They marched for human rights, for health care and education, but they came for the metro system, burning and damaging more than 86 stations across the city. Massive protests in Santiago last October forced the government to agree to rewrite Chile’s constitution, raise pensions, reshuffle leadership – and suspend a planned subway rate increase.
The connection between inequality and urban transport is not unique to Chile. In the United States, which accounts for more confirmed COVID-19 cases than any other country in the world as of this writing, reliance on public transport has been a kind of proxy for the unequal effects of the pandemic. Black households are more than three times more likely to have no access to a vehicle as white households. Transit systems have occasionally become ensnared in unrest too. After the murder of George Floyd ignited protests across the United States, metro services were suspended in multiple cities and at least one transit workers union encouraged its members not to aid in police crackdowns.
A growing divide between the haves and the have nots is among the many contributing factors to this global moment of reckoning for systematic marginalization of all kinds. Rural-urban divides are getting more attention for explaining political divisions in some countries, but intra-urban inequities remain a significant problem everywhere. These inequities within cities are growing especially fast in the global south.
On the periphery of growing cities, low-income families face long, costly and complicated commutes – and COVID-19 is making things worse, threatening a “great regression” in places like Colombia where entrenched inequities were beginning to erode. Some communities are essentially stranded in their immediate neighborhoods, which often lack critical services. But lack of access is not just a problem for low-income households. Low density suburban developments, frequently home to those with higher incomes, are often tenuously connected to the city by time-consuming, congested drives.
Transport that only works for some parts of the city is not only bad for individuals, leaving millions of those with modest means behind in ways that the coronavirus has made vividly clear, but it’s bad for the whole city. Estimates of the value of time lost in congestion range between 2-5% of GDP in Asia and up to 10% of GDP in cities like Beijing and São Paulo. Urban road accidents result in loss of productive years of life due to death and disability, cumulatively amounting to 2% of GDP in developing country cities.
A less equal city is a less productive, healthy and sustainable city overall, even if the costs take time to surface. We know that our transport systems and our urban planning practices (or lack thereof) contribute to large and growing urban inequities. But we also know how they can be part of the solution.
A Tale of Two Cities
Each city has its own spatial and socio-economic dynamics, but the WRI study, From Mobility to Access for All, classifies some common patterns when it comes to access to opportunities. We created a framework that identifies four categories of people under-served by transport based on relative access and overall transport expenditure, including time and cost.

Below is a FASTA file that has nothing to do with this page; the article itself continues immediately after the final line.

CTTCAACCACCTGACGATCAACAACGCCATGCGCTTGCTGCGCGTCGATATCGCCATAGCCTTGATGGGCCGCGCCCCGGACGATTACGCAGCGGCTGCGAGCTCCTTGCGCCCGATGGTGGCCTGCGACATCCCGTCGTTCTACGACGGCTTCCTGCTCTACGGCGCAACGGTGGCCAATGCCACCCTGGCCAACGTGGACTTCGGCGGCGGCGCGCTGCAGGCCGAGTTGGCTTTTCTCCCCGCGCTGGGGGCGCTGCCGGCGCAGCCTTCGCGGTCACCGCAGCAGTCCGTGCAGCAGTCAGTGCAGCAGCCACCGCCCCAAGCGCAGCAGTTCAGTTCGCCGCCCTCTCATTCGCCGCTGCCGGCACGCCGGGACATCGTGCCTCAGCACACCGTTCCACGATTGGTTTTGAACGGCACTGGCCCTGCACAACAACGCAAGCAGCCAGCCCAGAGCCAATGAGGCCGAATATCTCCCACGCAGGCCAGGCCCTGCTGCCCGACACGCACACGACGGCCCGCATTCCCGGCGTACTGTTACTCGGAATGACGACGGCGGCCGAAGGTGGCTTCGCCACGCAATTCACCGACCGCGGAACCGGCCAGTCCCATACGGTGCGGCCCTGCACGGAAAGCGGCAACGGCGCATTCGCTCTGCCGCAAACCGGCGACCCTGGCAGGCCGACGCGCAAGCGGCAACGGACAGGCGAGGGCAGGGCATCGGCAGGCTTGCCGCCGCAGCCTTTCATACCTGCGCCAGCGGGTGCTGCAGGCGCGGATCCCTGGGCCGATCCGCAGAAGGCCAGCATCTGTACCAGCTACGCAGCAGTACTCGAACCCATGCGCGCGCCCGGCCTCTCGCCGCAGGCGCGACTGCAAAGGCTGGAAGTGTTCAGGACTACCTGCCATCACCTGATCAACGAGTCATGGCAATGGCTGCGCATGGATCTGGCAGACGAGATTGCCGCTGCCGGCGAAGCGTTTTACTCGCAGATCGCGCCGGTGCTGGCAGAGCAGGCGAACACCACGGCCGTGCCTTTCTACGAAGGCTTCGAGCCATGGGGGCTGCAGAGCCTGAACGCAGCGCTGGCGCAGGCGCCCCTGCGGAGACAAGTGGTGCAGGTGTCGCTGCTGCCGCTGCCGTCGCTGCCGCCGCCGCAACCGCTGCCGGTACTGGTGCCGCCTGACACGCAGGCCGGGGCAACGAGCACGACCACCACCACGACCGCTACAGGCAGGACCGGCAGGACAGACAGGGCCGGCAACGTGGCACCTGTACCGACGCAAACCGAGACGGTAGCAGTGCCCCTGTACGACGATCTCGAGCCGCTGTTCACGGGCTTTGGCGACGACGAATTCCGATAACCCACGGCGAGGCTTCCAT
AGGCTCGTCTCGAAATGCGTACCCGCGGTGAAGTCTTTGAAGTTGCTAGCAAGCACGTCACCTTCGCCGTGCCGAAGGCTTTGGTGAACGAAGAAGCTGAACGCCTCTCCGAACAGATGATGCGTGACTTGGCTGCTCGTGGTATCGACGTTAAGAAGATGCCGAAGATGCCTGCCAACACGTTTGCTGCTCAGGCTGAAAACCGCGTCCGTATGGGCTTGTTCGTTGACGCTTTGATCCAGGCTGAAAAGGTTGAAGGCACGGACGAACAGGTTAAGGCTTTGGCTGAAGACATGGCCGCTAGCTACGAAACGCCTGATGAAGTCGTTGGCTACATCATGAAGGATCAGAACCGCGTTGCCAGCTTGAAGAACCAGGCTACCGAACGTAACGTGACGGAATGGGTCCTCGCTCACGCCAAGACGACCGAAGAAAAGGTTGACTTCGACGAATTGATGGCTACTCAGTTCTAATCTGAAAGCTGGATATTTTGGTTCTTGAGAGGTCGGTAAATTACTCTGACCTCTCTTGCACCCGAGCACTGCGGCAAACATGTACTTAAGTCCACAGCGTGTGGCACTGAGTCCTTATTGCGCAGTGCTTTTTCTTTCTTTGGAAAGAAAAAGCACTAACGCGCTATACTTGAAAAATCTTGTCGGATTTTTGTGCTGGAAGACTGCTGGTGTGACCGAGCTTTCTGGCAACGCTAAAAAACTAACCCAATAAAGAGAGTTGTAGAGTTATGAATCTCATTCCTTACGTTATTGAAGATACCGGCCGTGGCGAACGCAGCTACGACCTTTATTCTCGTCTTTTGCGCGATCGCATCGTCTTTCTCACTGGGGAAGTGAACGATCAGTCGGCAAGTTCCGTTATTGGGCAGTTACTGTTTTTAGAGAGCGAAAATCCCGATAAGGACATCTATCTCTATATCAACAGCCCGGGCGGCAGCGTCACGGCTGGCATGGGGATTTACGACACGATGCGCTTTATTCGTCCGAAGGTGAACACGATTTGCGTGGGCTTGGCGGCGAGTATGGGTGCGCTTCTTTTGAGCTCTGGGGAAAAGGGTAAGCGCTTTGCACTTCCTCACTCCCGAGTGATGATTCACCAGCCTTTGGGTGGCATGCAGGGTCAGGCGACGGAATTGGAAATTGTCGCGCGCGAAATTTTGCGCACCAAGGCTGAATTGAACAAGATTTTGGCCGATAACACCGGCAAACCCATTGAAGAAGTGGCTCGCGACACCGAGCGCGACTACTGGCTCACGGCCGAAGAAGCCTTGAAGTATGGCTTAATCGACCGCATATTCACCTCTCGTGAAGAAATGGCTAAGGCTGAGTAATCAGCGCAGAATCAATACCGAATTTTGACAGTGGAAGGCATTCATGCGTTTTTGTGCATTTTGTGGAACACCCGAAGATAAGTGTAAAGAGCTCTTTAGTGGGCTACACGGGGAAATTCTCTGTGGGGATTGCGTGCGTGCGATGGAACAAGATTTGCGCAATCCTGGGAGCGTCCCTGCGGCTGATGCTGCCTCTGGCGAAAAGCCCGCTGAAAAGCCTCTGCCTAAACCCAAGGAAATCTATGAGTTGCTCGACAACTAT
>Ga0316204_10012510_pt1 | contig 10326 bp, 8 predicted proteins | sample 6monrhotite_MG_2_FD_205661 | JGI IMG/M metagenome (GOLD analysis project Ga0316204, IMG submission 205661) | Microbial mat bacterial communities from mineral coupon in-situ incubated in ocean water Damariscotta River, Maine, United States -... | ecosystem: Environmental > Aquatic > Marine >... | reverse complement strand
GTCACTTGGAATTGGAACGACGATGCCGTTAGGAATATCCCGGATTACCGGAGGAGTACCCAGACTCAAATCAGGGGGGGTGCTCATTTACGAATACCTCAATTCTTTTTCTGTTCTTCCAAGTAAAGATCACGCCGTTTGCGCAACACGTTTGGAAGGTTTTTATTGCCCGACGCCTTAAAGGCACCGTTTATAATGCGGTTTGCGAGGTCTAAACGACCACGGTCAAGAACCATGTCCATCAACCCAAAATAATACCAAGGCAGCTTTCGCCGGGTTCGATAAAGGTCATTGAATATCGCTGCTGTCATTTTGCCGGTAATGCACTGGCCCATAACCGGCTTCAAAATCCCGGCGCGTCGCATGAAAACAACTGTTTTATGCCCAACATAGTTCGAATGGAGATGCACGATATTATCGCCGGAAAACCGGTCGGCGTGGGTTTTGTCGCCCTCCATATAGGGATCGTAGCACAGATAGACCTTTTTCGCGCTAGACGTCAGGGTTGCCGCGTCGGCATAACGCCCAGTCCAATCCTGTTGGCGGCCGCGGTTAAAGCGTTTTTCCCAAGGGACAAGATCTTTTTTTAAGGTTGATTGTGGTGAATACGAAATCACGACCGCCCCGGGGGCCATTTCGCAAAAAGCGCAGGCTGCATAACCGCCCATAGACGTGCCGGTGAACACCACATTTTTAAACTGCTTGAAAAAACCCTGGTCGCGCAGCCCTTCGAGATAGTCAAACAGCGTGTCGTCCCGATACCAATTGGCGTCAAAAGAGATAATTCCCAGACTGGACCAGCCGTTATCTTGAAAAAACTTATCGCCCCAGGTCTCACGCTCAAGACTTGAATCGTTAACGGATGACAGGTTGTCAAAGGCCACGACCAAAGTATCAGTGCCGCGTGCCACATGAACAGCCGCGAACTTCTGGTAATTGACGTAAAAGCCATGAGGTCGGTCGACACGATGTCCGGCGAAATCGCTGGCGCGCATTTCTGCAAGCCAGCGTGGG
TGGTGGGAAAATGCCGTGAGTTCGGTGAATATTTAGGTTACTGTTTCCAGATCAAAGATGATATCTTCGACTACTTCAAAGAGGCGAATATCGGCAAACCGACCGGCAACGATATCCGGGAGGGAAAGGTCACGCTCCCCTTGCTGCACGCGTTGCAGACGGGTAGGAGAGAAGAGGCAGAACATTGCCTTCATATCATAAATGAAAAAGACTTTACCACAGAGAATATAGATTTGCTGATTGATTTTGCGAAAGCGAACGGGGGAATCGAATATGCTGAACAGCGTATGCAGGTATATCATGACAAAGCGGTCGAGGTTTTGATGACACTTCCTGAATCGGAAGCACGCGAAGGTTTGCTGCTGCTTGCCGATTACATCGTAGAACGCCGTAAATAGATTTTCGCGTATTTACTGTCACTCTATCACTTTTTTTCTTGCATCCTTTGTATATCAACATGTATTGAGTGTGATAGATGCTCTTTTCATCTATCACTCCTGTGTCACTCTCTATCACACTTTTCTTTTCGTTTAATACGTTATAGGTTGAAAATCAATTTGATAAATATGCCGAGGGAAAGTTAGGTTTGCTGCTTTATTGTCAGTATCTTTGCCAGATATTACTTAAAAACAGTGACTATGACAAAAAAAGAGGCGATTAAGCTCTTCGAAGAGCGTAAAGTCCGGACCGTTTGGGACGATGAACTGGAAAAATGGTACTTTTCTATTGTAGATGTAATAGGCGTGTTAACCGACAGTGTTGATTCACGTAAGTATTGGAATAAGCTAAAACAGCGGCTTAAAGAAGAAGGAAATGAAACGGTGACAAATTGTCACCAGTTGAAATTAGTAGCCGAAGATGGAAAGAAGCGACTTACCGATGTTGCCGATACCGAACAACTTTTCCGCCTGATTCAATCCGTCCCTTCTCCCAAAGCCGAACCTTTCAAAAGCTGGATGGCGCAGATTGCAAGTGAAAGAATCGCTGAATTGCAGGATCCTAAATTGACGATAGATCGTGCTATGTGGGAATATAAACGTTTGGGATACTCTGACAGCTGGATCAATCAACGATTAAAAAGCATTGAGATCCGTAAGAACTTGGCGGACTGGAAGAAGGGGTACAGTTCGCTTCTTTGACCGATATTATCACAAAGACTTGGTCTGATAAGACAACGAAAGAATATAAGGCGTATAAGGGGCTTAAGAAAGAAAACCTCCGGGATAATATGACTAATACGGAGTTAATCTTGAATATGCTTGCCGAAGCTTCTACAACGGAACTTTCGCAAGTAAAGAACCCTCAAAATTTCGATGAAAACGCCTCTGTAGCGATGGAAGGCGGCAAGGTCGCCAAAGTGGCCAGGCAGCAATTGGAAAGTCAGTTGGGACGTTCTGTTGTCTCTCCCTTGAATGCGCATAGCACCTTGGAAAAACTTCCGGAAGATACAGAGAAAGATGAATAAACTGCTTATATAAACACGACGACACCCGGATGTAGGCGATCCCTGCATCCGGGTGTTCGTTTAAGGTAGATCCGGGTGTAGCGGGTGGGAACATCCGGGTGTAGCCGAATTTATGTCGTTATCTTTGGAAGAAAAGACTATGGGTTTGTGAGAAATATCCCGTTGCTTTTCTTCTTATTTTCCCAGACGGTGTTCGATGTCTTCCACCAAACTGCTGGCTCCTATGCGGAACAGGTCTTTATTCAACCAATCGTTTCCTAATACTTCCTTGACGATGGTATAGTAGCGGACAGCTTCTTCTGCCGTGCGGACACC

We gathered data in Mexico City and Johannesburg to explore this framework and understand who is under-served. These cities are typical of many relatively thriving global south cities where incomes have increased for many, but transport and land development patterns have been sub-optimal – they are both creating inefficiencies and widening inequalities.
Most people spend a long time commuting in each city, but the benefits of those commutes vary widely. In Johannesburg, just over 20% of inhabitants can access more than 60% of employment opportunities in the city within an hour of travel time. This population normally commutes by car or lives in more central locations. The rest of the residents, often living on the periphery and heavily reliant on walking and informal public transport, are excluded from a significant proportion of labor opportunities.
The Mexico City pattern is different. Even though a larger proportion of the population (33%) can access more than 60% of the jobs within one hour, thanks to a good combination of metro, bus rapid transit and semi-formal buses, the rest of the population is worse off. Even with a good network of public transit services, it is striking to see that a fifth of the city’s residents have near negligible access to jobs within an hour of travel. This reflects the fact that public transport is densest in the central areas of the city, while growing numbers of people are living in peripheral areas.
This clearly illustrates the need to ensure that land development decisions that determine job and housing locations across the city are supported by a high-quality public transport network, and that land and transport planning goes hand-in-hand.
In Johannesburg, only 9% of the residents can be classified as “well located,” with low transport costs and good access to jobs. In Mexico City the number is even lower at 7%. In other words, fewer than 1 in 10 people across both cities live in central locations or along public transit corridors where the majority of jobs are easily reached. Often, the two spatial factors overlap, as public transport is largely concentrated in central areas and these locations usually have higher land values that price out those with modest means.